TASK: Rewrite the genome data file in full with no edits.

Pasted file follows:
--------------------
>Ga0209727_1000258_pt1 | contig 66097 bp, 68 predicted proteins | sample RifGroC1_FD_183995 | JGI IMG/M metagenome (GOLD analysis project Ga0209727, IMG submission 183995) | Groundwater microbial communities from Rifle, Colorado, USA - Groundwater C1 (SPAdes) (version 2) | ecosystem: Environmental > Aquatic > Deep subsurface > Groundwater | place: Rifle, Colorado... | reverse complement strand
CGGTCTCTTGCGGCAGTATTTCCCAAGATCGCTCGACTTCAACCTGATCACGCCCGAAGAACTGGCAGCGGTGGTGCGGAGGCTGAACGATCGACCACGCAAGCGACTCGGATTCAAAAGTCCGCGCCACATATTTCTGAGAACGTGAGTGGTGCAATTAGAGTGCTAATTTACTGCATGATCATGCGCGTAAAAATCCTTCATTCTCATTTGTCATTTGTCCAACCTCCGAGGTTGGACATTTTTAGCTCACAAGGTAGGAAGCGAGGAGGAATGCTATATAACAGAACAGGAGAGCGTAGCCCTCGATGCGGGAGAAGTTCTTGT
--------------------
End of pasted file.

>Ga0209727_1000258_pt1 | contig 66097 bp, 68 predicted proteins | sample RifGroC1_FD_183995 | JGI IMG/M metagenome (GOLD analysis project Ga0209727, IMG submission 183995) | Groundwater microbial communities from Rifle, Colorado, USA - Groundwater C1 (SPAdes) (version 2) | ecosystem: Environmental > Aquatic > Deep subsurface > Groundwater | place: Rifle, Colorado... | reverse complement strand
CGGTCTCTTGCGGCAGTATTTCCCAAGATCGCTCGACTTCAACCTGATCACGCCCGAAGAACTGGCAGCGGTGGTGCGGAGGCTGAACGATCGACCACGCAAGCGACTCGGATTCAAAAGTCCGCGCCACATATTTCTGAGAACGTGAGTGGTGCAATTAGAGTGCTAATTTACTGCATGATCATGCGCGTAAAAATCCTTCATTCTCATTTGTCATTTGTCCAACCTCCGAGGTTGGACATTTTTAGCTCACAAGGTAGGAAGCGAGGAGGAATGCTATATAACAGAACAGGAGAGCGTAGCCCTCGATGCGGGAGAAGTTCTTGT